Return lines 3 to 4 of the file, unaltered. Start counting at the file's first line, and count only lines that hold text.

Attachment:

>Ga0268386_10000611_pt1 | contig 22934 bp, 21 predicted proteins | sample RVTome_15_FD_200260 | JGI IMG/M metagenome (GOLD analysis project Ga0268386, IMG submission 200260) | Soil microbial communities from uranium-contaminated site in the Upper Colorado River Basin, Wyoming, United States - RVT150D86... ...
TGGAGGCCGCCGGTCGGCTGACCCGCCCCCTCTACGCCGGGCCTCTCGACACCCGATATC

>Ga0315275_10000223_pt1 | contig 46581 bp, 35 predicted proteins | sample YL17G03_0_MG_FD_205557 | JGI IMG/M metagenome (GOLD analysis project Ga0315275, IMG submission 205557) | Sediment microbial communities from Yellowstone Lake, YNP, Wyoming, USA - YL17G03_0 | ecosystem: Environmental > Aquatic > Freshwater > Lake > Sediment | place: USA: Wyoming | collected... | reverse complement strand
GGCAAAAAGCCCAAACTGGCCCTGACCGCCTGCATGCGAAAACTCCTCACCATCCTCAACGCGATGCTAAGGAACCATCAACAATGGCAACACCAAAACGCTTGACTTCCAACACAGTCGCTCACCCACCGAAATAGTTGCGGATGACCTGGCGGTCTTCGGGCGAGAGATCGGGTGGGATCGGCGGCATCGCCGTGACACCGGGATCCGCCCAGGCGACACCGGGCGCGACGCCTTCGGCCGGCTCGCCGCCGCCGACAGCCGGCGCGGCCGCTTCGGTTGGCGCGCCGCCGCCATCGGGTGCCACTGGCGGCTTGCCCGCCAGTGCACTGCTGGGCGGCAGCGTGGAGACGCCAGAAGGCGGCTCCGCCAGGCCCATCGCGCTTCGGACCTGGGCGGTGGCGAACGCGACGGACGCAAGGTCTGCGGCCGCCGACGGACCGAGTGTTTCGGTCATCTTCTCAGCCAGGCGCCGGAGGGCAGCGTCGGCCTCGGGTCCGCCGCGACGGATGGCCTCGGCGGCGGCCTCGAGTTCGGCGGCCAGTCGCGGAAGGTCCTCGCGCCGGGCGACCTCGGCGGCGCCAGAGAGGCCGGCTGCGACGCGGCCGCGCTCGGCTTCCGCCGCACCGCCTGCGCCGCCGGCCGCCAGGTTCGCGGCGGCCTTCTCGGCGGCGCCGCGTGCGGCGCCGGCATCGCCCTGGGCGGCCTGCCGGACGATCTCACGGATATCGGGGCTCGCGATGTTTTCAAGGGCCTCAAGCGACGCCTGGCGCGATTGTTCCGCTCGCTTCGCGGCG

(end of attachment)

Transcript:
>Ga0315275_10000223_pt1 | contig 46581 bp, 35 predicted proteins | sample YL17G03_0_MG_FD_205557 | JGI IMG/M metagenome (GOLD analysis project Ga0315275, IMG submission 205557) | Sediment microbial communities from Yellowstone Lake, YNP, Wyoming, USA - YL17G03_0 | ecosystem: Environmental > Aquatic > Freshwater > Lake > Sediment | place: USA: Wyoming | collected... | reverse complement strand
GGCAAAAAGCCCAAACTGGCCCTGACCGCCTGCATGCGAAAACTCCTCACCATCCTCAACGCGATGCTAAGGAACCATCAACAATGGCAACACCAAAACGCTTGACTTCCAACACAGTCGCTCACCCACCGAAATAGTTGCGGATGACCTGGCGGTCTTCGGGCGAGAGATCGGGTGGGATCGGCGGCATCGCCGTGACACCGGGATCCGCCCAGGCGACACCGGGCGCGACGCCTTCGGCCGGCTCGCCGCCGCCGACAGCCGGCGCGGCCGCTTCGGTTGGCGCGCCGCCGCCATCGGGTGCCACTGGCGGCTTGCCCGCCAGTGCACTGCTGGGCGGCAGCGTGGAGACGCCAGAAGGCGGCTCCGCCAGGCCCATCGCGCTTCGGACCTGGGCGGTGGCGAACGCGACGGACGCAAGGTCTGCGGCCGCCGACGGACCGAGTGTTTCGGTCATCTTCTCAGCCAGGCGCCGGAGGGCAGCGTCGGCCTCGGGTCCGCCGCGACGGATGGCCTCGGCGGCGGCCTCGAGTTCGGCGGCCAGTCGCGGAAGGTCCTCGCGCCGGGCGACCTCGGCGGCGCCAGAGAGGCCGGCTGCGACGCGGCCGCGCTCGGCTTCCGCCGCACCGCCTGCGCCGCCGGCCGCCAGGTTCGCGGCGGCCTTCTCGGCGGCGCCGCGTGCGGCGCCGGCATCGCCCTGGGCGGCCTGCCGGACGATCTCACGGATATCGGGGCTCGCGATGTTTTCAAGGGCCTCAAGCGACGCCTGGCGCGATTGTTCCGCTCGCTTCGCGGCG